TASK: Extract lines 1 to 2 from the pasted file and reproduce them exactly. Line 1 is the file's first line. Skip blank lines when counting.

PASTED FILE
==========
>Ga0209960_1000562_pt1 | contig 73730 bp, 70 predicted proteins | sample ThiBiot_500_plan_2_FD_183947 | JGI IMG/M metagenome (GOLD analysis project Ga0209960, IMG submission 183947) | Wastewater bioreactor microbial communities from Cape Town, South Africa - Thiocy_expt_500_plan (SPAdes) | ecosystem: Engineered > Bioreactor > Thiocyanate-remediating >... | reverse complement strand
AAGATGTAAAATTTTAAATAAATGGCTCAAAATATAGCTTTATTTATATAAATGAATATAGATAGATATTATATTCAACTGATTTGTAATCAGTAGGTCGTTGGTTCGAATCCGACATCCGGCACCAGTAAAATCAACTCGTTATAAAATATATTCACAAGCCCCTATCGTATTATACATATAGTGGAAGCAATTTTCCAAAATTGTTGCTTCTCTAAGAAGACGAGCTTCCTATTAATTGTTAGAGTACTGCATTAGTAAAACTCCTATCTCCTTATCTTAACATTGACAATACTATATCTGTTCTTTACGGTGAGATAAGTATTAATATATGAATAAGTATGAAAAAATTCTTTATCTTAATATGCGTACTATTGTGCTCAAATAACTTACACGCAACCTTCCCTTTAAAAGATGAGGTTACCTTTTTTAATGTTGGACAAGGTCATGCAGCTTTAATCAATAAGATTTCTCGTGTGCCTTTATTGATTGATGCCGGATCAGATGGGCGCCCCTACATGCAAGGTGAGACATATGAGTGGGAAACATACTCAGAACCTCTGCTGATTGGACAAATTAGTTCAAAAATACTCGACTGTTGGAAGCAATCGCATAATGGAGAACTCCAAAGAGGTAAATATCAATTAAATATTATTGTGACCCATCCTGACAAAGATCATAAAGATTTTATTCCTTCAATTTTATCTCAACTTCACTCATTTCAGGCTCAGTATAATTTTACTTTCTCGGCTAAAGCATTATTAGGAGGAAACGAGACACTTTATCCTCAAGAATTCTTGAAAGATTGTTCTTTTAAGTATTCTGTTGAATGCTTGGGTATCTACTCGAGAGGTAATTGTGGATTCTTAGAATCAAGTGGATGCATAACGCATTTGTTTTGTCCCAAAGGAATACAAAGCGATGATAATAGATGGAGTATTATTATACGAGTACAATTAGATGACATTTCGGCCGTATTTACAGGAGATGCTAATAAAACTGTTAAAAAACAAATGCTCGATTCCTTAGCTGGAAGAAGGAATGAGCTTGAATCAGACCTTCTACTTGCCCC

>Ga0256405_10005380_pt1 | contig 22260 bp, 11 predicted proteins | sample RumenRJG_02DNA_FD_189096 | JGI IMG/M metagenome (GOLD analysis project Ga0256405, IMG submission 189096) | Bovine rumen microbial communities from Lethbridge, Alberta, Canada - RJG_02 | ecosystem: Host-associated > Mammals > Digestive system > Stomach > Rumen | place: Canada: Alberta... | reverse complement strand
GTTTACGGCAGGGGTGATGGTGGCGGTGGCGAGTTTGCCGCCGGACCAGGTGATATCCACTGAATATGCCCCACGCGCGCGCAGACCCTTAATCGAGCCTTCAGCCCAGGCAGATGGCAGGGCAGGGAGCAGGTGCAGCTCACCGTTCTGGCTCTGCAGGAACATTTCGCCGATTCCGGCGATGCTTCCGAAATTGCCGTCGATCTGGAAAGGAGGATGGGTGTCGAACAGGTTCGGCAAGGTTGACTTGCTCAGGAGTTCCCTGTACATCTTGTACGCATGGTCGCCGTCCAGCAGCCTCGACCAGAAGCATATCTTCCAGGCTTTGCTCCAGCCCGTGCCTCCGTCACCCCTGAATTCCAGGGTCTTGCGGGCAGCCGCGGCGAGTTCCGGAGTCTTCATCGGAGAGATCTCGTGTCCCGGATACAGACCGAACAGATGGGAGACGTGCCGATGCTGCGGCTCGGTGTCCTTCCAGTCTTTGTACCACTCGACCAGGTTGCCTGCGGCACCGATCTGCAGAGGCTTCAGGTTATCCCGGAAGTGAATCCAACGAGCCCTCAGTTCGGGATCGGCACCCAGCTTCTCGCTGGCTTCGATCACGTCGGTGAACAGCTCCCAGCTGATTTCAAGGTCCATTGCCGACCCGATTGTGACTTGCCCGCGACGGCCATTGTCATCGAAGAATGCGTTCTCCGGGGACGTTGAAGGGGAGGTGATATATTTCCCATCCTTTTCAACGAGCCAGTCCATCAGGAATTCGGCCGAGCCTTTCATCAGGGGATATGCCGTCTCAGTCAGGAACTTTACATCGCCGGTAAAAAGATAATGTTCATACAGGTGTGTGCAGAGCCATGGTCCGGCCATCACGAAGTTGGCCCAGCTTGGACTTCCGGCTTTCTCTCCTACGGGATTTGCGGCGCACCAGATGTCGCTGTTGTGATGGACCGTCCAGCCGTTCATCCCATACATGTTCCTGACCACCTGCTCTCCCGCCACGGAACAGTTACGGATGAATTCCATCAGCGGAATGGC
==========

>Ga0209960_1000562_pt1 | contig 73730 bp, 70 predicted proteins | sample ThiBiot_500_plan_2_FD_183947 | JGI IMG/M metagenome (GOLD analysis project Ga0209960, IMG submission 183947) | Wastewater bioreactor microbial communities from Cape Town, South Africa - Thiocy_expt_500_plan (SPAdes) | ecosystem: Engineered > Bioreactor > Thiocyanate-remediating >... | reverse complement strand
AAGATGTAAAATTTTAAATAAATGGCTCAAAATATAGCTTTATTTATATAAATGAATATAGATAGATATTATATTCAACTGATTTGTAATCAGTAGGTCGTTGGTTCGAATCCGACATCCGGCACCAGTAAAATCAACTCGTTATAAAATATATTCACAAGCCCCTATCGTATTATACATATAGTGGAAGCAATTTTCCAAAATTGTTGCTTCTCTAAGAAGACGAGCTTCCTATTAATTGTTAGAGTACTGCATTAGTAAAACTCCTATCTCCTTATCTTAACATTGACAATACTATATCTGTTCTTTACGGTGAGATAAGTATTAATATATGAATAAGTATGAAAAAATTCTTTATCTTAATATGCGTACTATTGTGCTCAAATAACTTACACGCAACCTTCCCTTTAAAAGATGAGGTTACCTTTTTTAATGTTGGACAAGGTCATGCAGCTTTAATCAATAAGATTTCTCGTGTGCCTTTATTGATTGATGCCGGATCAGATGGGCGCCCCTACATGCAAGGTGAGACATATGAGTGGGAAACATACTCAGAACCTCTGCTGATTGGACAAATTAGTTCAAAAATACTCGACTGTTGGAAGCAATCGCATAATGGAGAACTCCAAAGAGGTAAATATCAATTAAATATTATTGTGACCCATCCTGACAAAGATCATAAAGATTTTATTCCTTCAATTTTATCTCAACTTCACTCATTTCAGGCTCAGTATAATTTTACTTTCTCGGCTAAAGCATTATTAGGAGGAAACGAGACACTTTATCCTCAAGAATTCTTGAAAGATTGTTCTTTTAAGTATTCTGTTGAATGCTTGGGTATCTACTCGAGAGGTAATTGTGGATTCTTAGAATCAAGTGGATGCATAACGCATTTGTTTTGTCCCAAAGGAATACAAAGCGATGATAATAGATGGAGTATTATTATACGAGTACAATTAGATGACATTTCGGCCGTATTTACAGGAGATGCTAATAAAACTGTTAAAAAACAAATGCTCGATTCCTTAGCTGGAAGAAGGAATGAGCTTGAATCAGACCTTCTACTTGCCCC